Another factor contributing to the pessimism was the growing importance of materialism within Soviet culture. When compared to the generation before them, the population of the USSR as a whole was better off financially, and had more extensive access to everyday consumer goods through both a growing economy and Brezhnev’s “little deal.” This marked a decline in “ideological fervor and an ever-more-resolute determination to lead at least a moderately comfortable life.” The emphasis on sacrifice and toil ingrained in the generation before was no longer apparent. As new generations saw moderate increases in their livelihood, they demanded the full fruits that socialism promised. This situation was of course not a hopeless one, for the Soviet population still did not fault the system as a whole, and underlying the pessimistic current was the optimistic viewpoint that a superior socialist system would prevail over the West. It was Brezhnev’s failing and not the system thus that helped drive the USSR to collapse decades later. If he had tapped into the public support on reforms rather than making empty promises and entrenching himself and his conservative supporters, this shift towards pessimism and economic stagnation could have been contained.
Gorbachev, on the other hand, did not fail in sustaining the USSR during his short rule due to a lack of reforms. By this time, the stagnation of Brezhnev had resulted in a crumbling economy, coupled with an ever-declining level of support for the state. One of his most crucial reforms was that of glasnost, which removed the stringent political control the government had held over the press and citizen’s everyday lives. Alongside this, he also released thousands of dissidents from exile and prison camps. It was Gorbachev’s intention to use a newly freed press to attack the conservative opposition that had been entrenched since Brezhnev’s reign. What he failed to realize was that they would quickly turn against the government as a whole, and as a result, a flood of repressed dissent promptly spread throughout the USSR. It became apparent that the goodwill that people held towards Socialism and the government as a whole had reached its end. De-Stalinization became complete, as the press refuted his reign and even began to question Marxist and Leninist doctrine itself. Soviet culture’s strong ideological foundations had finally withered away, leaving many former communists disillusioned towards the future.
Alongside glasnost came perestroika, which entailed the liberalization of the Soviet economy along free market lines and the restructuring of the USSR’s political machine. Party committees’ powers were curtailed, and no longer held as much control over other organizations. The process of appointment from above was also abolished, in favor of democratization. In the end, this backfired as the elections were called for in hopes of generating more support within the party, but failed to do so. Instead, mostly conservatives were elected to the government. An even more significant move towards democratization began in 1988, when Gorbachev called for the election of a Congress of People’s Deputies. General elections started shortly after, and the first congress convened in 1989.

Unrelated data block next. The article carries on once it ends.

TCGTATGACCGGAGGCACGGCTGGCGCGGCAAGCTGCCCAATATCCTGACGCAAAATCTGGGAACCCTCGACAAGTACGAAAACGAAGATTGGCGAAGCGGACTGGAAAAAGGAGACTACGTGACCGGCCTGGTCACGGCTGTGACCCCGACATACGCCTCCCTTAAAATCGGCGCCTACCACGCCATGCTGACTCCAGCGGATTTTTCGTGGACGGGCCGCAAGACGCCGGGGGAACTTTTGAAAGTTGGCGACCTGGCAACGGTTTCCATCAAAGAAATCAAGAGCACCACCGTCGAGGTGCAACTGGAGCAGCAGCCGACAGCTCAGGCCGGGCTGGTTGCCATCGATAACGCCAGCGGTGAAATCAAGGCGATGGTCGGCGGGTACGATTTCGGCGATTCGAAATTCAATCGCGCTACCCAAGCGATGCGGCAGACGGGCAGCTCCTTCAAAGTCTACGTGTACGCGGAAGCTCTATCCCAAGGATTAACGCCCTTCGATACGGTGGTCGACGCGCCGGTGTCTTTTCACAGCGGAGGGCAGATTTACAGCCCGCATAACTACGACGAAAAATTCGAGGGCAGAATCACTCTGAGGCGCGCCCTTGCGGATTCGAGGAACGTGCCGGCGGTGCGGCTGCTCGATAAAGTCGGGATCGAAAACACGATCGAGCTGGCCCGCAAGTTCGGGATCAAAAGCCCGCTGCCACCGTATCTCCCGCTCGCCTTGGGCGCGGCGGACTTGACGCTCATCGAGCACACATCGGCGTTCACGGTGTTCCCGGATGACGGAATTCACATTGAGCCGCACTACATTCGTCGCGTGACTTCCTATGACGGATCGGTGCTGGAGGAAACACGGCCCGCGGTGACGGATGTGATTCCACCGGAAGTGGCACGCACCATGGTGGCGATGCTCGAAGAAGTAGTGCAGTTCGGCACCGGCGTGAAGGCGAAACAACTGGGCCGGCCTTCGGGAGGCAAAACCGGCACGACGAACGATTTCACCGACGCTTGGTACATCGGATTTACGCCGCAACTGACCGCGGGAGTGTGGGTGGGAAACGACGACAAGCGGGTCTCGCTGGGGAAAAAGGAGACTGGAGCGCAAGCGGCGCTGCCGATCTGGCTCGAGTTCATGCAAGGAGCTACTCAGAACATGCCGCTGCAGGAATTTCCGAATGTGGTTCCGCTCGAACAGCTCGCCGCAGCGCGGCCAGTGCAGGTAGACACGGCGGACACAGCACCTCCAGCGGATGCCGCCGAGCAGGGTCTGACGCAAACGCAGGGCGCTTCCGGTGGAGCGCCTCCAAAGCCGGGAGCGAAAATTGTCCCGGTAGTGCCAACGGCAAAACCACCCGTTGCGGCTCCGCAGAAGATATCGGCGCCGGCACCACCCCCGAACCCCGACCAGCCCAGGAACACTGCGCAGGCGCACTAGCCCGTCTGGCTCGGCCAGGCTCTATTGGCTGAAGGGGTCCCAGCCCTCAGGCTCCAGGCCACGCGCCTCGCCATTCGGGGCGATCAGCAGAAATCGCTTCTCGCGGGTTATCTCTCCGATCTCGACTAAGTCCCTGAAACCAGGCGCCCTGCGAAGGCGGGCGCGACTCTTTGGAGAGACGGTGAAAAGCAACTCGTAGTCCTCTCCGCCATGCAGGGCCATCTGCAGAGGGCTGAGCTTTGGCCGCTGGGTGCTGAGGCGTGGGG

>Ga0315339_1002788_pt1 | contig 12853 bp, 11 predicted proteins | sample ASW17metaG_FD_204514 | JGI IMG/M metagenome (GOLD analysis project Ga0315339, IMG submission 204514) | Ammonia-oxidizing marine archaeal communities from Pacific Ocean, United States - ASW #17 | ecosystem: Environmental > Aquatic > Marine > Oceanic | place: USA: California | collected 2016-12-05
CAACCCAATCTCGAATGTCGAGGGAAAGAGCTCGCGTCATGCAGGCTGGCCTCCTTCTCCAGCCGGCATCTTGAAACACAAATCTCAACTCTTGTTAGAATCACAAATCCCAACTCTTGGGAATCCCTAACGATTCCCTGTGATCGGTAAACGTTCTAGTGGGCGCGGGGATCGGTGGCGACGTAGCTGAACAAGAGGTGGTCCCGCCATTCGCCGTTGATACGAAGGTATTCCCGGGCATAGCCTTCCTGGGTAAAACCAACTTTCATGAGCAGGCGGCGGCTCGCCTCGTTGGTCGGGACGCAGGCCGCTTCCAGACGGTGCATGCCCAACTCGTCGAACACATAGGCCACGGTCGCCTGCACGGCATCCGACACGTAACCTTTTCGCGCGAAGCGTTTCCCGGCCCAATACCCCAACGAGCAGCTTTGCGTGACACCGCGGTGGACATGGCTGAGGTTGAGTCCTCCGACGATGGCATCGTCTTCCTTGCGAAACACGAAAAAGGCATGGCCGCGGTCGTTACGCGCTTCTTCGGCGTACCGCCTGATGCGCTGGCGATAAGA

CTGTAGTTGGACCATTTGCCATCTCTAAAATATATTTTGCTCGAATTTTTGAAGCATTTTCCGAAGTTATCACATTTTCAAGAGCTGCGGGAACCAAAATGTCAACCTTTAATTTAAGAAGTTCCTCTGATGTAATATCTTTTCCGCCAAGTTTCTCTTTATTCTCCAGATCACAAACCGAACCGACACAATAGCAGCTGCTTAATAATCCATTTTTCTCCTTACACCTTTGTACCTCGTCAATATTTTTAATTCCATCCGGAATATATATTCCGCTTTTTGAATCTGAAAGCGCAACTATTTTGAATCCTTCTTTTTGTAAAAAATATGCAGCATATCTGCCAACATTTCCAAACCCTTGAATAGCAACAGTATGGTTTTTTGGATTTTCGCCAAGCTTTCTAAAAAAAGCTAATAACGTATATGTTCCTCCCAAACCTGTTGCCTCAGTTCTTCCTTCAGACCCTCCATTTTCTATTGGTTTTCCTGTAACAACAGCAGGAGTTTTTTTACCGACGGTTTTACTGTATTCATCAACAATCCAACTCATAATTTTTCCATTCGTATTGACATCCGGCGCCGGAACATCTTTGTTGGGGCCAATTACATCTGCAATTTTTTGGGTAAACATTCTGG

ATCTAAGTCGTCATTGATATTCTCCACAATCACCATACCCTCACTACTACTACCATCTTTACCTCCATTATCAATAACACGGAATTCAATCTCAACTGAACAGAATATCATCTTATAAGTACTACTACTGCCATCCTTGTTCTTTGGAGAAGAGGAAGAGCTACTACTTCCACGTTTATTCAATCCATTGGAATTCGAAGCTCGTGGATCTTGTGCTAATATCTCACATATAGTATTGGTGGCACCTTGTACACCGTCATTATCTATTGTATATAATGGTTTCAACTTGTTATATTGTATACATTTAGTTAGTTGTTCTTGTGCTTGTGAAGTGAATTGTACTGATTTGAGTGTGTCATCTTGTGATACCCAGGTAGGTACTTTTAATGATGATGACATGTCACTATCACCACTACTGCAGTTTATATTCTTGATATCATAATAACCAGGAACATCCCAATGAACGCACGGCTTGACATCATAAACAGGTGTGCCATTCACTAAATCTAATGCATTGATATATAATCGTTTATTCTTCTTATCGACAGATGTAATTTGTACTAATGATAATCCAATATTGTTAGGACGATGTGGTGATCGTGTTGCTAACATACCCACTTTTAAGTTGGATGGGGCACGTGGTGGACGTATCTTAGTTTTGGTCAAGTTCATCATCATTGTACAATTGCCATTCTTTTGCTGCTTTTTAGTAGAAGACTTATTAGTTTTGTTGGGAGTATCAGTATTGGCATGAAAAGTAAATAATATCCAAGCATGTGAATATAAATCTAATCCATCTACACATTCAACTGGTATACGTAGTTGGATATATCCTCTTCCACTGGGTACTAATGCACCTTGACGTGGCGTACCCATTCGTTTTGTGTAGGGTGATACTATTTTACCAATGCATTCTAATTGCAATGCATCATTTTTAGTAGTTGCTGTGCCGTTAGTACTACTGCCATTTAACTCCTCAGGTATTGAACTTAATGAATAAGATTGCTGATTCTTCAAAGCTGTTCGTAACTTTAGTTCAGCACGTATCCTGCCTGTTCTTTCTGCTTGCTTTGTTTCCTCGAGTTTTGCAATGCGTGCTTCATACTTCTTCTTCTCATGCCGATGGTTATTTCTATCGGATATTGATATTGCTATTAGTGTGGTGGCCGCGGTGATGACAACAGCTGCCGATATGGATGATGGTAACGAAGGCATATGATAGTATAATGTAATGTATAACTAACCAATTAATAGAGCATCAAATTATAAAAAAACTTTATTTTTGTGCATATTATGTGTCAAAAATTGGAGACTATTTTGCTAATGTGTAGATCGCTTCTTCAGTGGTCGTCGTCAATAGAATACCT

Gorbachev’s policies as a whole were doomed to fail from the onset. Much like Khrushchev, Gorbachev was indecisive, and the entire process of reform was flawed. Contradictory policies of decentralization and change from above could not effectively transform the USSR. Coinciding with this was an increase in expectations from the population in general after the reforms, which Gorbachev could not have possibly met. As a leader, Gorbachev could not seem to make up his mind and began to sway between both the conservatives and reformers within his government. Gorbachev’s mistake was that he took the reforms too far, too quickly, hoping to gain control of the party. What he didn’t take into account was the disillusionment with the Soviet system would bring the whole process crashing down around him. Economic growth was far outpaced by the liberalization of the system, and as citizens still saw their material lives not improving, they sunk deeper into their pessimism.
As this illustrates, the Soviet state was not set in stone and could awaken from its lethargy and attempt to meet the needs of its population. The problem was not its inability to reform itself, for as I have demonstrated the USSR did not merely roll over and die. It was its failure to successfully undertake comprehensive reforms, without any definite plans for the future. In this sense, the fall of the USSR falls more solidly on its leadership. Khrushchev was not enough of a visionary to radically change the system, and was plagued by an enormous opposition. Brezhnev hardly even made an attempt, as the few reforms he did make were essentially meaningless. Gorbachev’s sweeping reforms were undertaken at a suicidal pace, unintentionally causing the fall of the Communist Party and the collapse of the USSR in general.
David Rowley, “Interpretations of the End of the Soviet Union: Three Paradigms,” Kvitka: Explorations in Russian and Eurasian History 2, no. 2 (2001)
Ronald Grigor Suny, The Soviet Experiment: Russia, the USSR, and the Sucessor States (Oxford: Oxford University Press, 1998)
Polly Jones, From Stalinism to Post-Stalinism: De-Mythologising Stalin, 1953-1956, in Redefining Stalinism, ed. Harold Shukman (London: Taylor and Francis, 2007)
James R. Miller, The Soviet Economic Experiment (Urbana: University of Illinois Press, 1990)
John Bushnell, The “New Soviet Man” Turns Pessimist, in The Soviet Union Since Stalin, ed. Stephen Cohen, Alexander Rabinowitch, and Robert Sharlet (Bloomington: Indiana University press, 1980)
Donna Bahry, “Society Transformed? Rethinking the Social Roots of Perestroika,” Slavic Review 52, no. 3 (1993)